You don’t have to be a project manager or team lead to repair a dysfunctional team, since every member is responsible for ensuring the group’s success. Plus, being linked to an under-performing team can damage your career, while righting the ship can not only improve your standing, but your job satisfaction.
Have you been on a dysfunctional team? What did you do about it? Share your thoughts below.
In fact, Christine M. Riordan, dean and a professor of management at the Daniels College of Business, University of Denver made this observation in Forbes:
“Ideally, the team’s own leader will address the issue, but if the leader is part of the problem, another team member or someone from outside must initiate the conversation.”
So how can you fix a broken team?
Clear the Air
Acknowledge prior problems and draw a line in the sand. To alleviate dysfunction, the group must agree to leave the past behind and commit to charting a new course.
Establish Ground Rules
Yelling, glaring, interrupting, undercutting, undervaluing or sabotaging violates trust and leads to dysfunction. Remember, it’s rarely one bad apple that spoils team effectiveness; teams develop bad habits as a group. So establish ground rules for interacting, sharing opinions and dealing with disagreements. Write down the rules and ask everyone to sign the document and publicly commit.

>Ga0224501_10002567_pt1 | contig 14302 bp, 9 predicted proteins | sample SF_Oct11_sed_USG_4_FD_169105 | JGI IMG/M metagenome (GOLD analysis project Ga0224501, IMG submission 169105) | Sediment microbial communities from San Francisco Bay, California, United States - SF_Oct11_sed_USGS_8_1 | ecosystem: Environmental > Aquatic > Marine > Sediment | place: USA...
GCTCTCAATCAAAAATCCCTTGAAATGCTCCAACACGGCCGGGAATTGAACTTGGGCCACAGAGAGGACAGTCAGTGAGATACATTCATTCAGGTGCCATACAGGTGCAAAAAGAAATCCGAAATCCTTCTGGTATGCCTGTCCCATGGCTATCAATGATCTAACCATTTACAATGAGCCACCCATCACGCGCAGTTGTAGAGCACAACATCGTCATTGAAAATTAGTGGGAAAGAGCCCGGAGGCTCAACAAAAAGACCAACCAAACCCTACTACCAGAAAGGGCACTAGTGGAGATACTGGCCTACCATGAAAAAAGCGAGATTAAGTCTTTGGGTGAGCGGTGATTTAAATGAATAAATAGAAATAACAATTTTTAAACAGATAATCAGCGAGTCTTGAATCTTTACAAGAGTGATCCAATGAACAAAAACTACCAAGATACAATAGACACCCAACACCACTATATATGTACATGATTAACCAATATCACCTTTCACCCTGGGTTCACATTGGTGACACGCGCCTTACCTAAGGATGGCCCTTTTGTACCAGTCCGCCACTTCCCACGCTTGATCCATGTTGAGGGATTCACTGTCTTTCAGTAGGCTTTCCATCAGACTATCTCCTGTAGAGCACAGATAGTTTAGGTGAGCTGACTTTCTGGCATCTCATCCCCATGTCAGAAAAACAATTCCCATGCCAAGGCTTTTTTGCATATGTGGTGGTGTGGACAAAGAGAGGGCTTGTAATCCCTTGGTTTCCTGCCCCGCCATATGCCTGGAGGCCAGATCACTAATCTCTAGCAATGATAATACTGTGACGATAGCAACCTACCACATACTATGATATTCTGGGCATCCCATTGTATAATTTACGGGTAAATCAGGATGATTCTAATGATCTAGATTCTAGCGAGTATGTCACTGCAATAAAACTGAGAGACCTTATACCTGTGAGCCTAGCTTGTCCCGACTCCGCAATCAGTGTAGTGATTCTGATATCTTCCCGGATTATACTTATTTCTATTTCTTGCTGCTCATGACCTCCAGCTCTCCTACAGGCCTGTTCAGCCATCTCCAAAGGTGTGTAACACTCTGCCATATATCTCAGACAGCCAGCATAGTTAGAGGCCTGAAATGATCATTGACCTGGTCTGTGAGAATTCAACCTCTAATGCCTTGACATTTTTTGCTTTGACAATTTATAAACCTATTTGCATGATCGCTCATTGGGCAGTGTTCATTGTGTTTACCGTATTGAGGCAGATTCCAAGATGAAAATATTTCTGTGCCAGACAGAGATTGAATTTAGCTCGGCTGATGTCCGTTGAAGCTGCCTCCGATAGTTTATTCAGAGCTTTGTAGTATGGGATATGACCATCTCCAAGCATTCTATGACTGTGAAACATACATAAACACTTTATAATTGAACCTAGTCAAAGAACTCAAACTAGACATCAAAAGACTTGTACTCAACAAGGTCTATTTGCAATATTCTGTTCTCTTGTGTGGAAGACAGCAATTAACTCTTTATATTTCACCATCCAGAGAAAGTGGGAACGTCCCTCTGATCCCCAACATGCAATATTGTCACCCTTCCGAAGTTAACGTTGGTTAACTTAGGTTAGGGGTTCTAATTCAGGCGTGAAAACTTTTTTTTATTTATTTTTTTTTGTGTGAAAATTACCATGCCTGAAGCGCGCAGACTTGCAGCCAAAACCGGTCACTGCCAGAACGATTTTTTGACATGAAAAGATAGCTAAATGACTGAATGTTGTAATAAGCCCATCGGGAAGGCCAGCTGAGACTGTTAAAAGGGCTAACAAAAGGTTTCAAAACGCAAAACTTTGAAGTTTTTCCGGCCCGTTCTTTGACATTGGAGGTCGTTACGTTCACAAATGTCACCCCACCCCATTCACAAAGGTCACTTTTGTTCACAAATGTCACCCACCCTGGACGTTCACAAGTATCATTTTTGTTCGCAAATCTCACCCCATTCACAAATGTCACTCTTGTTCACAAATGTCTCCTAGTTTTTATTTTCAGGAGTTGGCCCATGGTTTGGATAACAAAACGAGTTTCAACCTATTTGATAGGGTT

Focus on Team Goals and Results
We’ve all heard the expression there’s no “I” in team, because members need to set aside their personal agendas and focus on a set of common goals. Make sure the objectives are clear and hold everyone accountable. Use data to measure results and establish a series of incremental steps to get the team back on track.
Celebrate Small Wins
Build momentum by highlighting the team’s success. There will always be setbacks but effective teams persevere and find a way to reach the finish line.